“You can’t charge that, it’s way too much!”
I love questions about how to charge for stuff and about pricing. It’s so subjective, isn’t it? Much room for squidginess lies herein. A rich seam for me.
I am an accountant and I know that even after having spent forty years with people and their money, I will NEVER understand how other people make their spending choices, or they mine.
Let us consider how much you would pay for:
- A meal out?
- A handbag?
- A haircut?
- A holiday?
- A car?
- A house?
- A new kitchen?
For every person who would pay what you would, based on some sort of inbuilt “ometer” about what something is worth to you, how much you can afford, and what is a “ridiculous” amount of money for something like that, there are gazillions of people living in entirely other financial realities, and multiples of those financial realities too.
My favourite example is the handbag because it is so easy to illustrate. You can buy a bag from Tesco, a bag for life, for 10p (controversially), what one of my colleagues, Carmel, used to call an “executive attache case!” You can buy one to cart your stuff around in from Asda for say £5.99, probably less for all I know, I very rarely stray into Asda, I’m posh, me. Let’s say you can buy one from Marks & Spencer for fifty quid. I don’t know, I don’t really go shopping. I have a bag that cost £650 and it was a gift. It is the only handbag I own and I shall use it every day for the rest of my life, out of respect for its beauty and craftsmanship but I would NEVER EVER have spent £650 of my own money on a handbag and probably never will, no matter how wealthy I am. But Posh Spice Victoria, Mrs Beckham, has all of those handbags like mine in all of the colours they make them in, and she does that each and every season.
Just look at all those different financial realities in just the handbag department! Amazing, isn’t it?
That applies to everything you can think of. You have no idea what people will pay for a handbag, let alone for your lovely stuff or mine. If we think we do, we are making it up. The financial reality in which you and I live is probably different, as it is from everyone else we know.
My Ocado is your Tesco. You might insist on having your hair cut in Bond Street, where I favour someone who comes to the house and charges twenty quid. And my spending on my groceries but not on my hair, and you vice versa, is just the way people are. A formerly penniless bicycle-riding friend of my acquaintance, living on baked beans and pita bread when I first met her in the Nineties, had her hair cut in Chelsea in London by Nicky Clarke.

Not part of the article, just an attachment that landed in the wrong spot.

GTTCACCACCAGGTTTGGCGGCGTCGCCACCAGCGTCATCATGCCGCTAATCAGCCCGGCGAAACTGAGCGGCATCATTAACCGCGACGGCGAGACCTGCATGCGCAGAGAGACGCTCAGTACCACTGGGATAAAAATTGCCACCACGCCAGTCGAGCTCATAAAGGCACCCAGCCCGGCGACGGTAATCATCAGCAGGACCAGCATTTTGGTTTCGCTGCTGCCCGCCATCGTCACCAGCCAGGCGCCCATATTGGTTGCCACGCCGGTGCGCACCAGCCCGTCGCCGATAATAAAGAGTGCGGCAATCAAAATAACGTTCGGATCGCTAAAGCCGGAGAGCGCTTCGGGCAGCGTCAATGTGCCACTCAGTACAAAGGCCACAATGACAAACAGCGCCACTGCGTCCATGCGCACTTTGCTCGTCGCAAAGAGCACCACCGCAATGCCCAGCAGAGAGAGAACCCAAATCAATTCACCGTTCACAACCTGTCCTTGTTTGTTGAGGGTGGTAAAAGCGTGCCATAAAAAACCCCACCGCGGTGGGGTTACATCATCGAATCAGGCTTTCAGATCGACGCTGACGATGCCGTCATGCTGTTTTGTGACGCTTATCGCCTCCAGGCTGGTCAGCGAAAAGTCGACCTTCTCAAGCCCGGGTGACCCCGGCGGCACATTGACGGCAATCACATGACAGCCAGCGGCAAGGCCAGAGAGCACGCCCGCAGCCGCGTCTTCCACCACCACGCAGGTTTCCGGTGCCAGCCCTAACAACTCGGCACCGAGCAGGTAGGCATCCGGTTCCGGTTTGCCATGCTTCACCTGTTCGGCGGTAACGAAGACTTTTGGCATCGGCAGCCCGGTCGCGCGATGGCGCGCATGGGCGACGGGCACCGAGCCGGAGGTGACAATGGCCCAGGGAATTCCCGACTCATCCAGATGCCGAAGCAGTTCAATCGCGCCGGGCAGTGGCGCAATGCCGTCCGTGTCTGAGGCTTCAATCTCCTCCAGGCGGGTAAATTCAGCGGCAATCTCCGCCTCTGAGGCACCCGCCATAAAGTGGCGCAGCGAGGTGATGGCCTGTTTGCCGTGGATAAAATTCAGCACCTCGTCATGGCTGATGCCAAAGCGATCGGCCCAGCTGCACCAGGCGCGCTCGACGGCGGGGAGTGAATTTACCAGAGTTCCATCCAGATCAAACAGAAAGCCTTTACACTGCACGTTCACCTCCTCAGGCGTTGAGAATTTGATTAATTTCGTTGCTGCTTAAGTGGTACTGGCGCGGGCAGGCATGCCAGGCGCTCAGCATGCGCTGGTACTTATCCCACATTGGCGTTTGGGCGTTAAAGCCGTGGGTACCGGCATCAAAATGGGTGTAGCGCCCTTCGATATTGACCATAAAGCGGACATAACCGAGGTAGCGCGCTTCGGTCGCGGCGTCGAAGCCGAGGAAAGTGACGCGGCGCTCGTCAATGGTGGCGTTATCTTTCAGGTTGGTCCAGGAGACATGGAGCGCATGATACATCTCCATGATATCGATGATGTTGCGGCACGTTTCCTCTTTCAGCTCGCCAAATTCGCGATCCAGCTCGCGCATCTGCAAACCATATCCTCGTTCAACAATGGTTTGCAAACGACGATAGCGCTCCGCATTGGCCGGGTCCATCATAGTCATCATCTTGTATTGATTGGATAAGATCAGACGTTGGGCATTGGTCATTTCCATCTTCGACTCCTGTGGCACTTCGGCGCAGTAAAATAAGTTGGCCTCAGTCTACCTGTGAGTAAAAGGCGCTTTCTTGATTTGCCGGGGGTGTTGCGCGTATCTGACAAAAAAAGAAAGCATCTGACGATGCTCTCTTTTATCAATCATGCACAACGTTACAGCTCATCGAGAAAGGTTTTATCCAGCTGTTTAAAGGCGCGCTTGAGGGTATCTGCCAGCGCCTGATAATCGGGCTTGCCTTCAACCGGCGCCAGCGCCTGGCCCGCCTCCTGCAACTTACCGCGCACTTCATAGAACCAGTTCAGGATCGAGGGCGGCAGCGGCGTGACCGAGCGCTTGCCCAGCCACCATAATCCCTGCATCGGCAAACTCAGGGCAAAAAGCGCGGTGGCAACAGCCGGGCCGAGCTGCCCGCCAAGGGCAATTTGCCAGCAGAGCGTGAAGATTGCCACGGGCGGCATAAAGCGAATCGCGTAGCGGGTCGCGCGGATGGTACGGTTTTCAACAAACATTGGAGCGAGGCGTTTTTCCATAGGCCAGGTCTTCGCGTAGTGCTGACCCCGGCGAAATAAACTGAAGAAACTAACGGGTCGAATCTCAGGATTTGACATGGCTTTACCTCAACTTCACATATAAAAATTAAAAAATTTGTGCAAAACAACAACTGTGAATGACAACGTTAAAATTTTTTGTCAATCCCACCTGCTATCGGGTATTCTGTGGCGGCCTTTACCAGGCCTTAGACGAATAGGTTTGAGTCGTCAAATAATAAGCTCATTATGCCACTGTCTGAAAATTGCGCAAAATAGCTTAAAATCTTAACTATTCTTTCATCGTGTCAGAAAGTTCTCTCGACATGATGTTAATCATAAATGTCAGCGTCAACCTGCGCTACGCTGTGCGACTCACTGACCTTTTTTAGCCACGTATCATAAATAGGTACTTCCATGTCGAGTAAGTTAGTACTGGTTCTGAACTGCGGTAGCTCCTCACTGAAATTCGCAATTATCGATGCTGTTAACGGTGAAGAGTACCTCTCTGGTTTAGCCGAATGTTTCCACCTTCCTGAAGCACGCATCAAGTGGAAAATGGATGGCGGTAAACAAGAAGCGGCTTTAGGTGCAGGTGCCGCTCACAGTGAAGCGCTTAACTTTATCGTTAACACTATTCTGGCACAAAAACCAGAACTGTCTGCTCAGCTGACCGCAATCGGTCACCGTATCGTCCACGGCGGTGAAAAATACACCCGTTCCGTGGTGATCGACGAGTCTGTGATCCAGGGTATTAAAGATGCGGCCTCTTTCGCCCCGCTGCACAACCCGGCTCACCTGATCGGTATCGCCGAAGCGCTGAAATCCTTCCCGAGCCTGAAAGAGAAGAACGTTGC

See how this works? People are bonkers when it comes to their spending choices. And as I was nearly going bankrupt in my first recession in the late Eighties and early Nineties, I was driving a BMW 5 series, and I bet people wondered about that. But you make your spending cuts on things you don’t value in order to keep affording the things you do. And this is different with every single human being I’ve ever met. Shop at Asda so you can buy luxury clothes. Shop at Lidl while installing a hot tub in your garden. I could cite endless examples, truly.
When I was an accountant, clients used to allow me to believe they couldn’t pay my bills. And while I was sitting in the back of an artisan cheese shop doing their accounts, I used to hear my clients’ voices out front at the counter and know that they were paying through the nose for their delicious cheeses and expensive crisps in the shop. And whenever Marion and I, working together as a dynamic duo, used to cut our mutual client a fantabulous deal, because they led us to believe they were hard up, or we assumed they were, what did they do next? Nip off on a cruise with the dosh we’d just volunteered to save them, cutting off our noses to spite our faces! We laughed, oh yes. But we felt miserable too, stuck at home working for them on their websites and whatnot.
People find the money for what they want. My accounting clients would prioritise school fees, family holidays and Christmas before paying overdue invoices from me, and that meant we couldn’t have those things until they did pay us. Augusts and Decembers were grim when it came to cash flow.
Often, in the bonkers, convoluted and complex world in which we live, people value stuff the more expensive the price tag. But it’s good for us that they do, isn’t it?
Try doubling your prices and see what happens. And if no-one notices, do it again!
- What’s the most you have ever paid for something?
- Did it take your breath away?
- How else did it make you feel?
- What meaning are you giving to that, if any?
- What assumptions have you made about what people will pay?
- What assumptions have you made about what to charge?
- Do they still hold good now that you’ve read my answer to Q22?
- What are you going to do about it?